Saturday, January 19, 2008

It’s now a Felony to LIE on a Loan Application

Liar Loans are now a felony in Texas. Punishment is a $10,000 fine and prison for 2 to 99 years! This new law certainly penalizes the individual home buyer that fudged his financial numbers on an application to fool the lenders into giving him a loan. But, was that really the problem?

Where is the new law that addresses the predatory lenders that were in this mess as well? In fact, I would hazard to say that the majority of the fault lies in the lenders lap. You can’t tell me they were fooled into making bad loans.

The new state law took effect in September 2007 and makes borrowers swear in an application that all their financial and personal information is correct. If a lender suspects fraud or misleading statements, they are required to report the case to a mortgage task force made up of law enforcement agencies.

For some reason, I thought you were supposed to tell the truth on loan applications all along. The same with job applications, resumes, etc. Whatever happened to character? Integrity? honesty?

It seems the subprime housing debacle comes down to an issue of morality. A person of character would not lie on a loan application. A person of character would not give a loan to an individual that has no hope of repaying it. Does that seem rather harsh and judgmental to lump all of these loan defaulters and bad lenders into one pile and call them immoral? Does it help to sugar-coat it and say that their character is weak?

It’s interesting, I know of people who assess loan applications for a living and have approved a lot of bad loans. They believe that they were just doing their job. They have been given the authority to grant questionable loans. Because someone else authorized this action, they seem to feel absolved from the situation. “I was just following orders”. When everyday people start thinking in those terms, society starts breaking down. Your actions are always your responsibility.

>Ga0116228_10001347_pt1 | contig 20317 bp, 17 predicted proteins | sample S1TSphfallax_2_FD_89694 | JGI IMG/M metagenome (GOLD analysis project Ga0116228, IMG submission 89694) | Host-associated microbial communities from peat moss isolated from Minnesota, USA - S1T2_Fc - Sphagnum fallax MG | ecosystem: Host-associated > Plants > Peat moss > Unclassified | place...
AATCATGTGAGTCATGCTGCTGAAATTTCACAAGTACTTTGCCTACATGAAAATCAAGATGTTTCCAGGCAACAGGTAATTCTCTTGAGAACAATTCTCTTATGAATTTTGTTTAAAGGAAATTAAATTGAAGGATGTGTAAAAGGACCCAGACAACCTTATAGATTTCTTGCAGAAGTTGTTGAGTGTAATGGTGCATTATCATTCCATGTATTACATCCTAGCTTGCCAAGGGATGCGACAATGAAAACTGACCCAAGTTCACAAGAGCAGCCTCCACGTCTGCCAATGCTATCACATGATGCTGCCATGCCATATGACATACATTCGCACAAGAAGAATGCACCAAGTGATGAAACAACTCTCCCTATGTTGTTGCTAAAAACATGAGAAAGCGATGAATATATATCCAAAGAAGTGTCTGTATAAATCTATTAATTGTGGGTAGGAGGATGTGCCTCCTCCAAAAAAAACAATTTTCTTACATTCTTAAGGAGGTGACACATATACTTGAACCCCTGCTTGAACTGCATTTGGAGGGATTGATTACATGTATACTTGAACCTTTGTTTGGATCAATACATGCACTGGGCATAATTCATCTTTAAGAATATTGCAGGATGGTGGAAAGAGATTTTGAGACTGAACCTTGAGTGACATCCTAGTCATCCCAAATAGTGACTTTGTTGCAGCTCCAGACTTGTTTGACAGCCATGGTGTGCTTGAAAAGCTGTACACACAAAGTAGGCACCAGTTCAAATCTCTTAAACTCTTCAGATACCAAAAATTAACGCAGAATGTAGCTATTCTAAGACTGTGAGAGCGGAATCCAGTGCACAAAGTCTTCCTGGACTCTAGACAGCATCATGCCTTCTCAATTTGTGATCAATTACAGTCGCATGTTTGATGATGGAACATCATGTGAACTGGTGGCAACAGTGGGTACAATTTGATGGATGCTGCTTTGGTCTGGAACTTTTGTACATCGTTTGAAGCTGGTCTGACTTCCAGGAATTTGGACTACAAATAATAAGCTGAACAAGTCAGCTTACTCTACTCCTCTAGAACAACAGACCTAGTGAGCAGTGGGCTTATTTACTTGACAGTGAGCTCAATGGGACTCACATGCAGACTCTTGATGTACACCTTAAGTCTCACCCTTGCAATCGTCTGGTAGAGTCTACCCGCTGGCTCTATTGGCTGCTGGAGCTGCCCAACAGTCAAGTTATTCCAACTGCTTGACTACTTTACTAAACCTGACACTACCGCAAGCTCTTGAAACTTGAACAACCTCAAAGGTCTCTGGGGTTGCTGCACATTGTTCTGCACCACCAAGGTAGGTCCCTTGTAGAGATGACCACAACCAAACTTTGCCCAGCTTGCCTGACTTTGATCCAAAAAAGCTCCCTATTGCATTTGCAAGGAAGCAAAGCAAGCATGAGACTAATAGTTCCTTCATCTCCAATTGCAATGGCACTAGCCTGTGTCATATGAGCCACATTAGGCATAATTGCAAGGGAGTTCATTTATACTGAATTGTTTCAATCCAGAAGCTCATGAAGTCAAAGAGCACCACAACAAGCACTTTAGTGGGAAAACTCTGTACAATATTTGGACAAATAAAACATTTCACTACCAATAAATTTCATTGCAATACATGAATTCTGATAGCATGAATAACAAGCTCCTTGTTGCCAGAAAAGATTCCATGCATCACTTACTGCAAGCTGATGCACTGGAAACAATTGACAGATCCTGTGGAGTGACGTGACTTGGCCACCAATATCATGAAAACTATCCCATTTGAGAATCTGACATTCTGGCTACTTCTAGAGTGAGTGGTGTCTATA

Yes, its easy to criticize. What would I have done in that situation? I would like to think that I would have resigned.

For more on a study that measured the willingness of participants to obey an authority figure who instructed them to perform acts that conflicted with their personal conscience check out the Milgram experiment. It is amazing what people will do. Ordinary people, simply doing their jobs, and without any particular hostility on their part, can become involved in a terribly destructive process. And even more disconcerting, when they realize the destructive results of their work, very few people have the personal strength of character needed to resist authority.


  1. I agree with you. Your comment Your actions are always your responsibility is right on. Often people over extend themselves in investments and it pays off. Sometimes though, they lose their shirts because of it. When they lose, its their own fault and they need to deal with it on their own.

  2. Thanks. I appreciate the comments.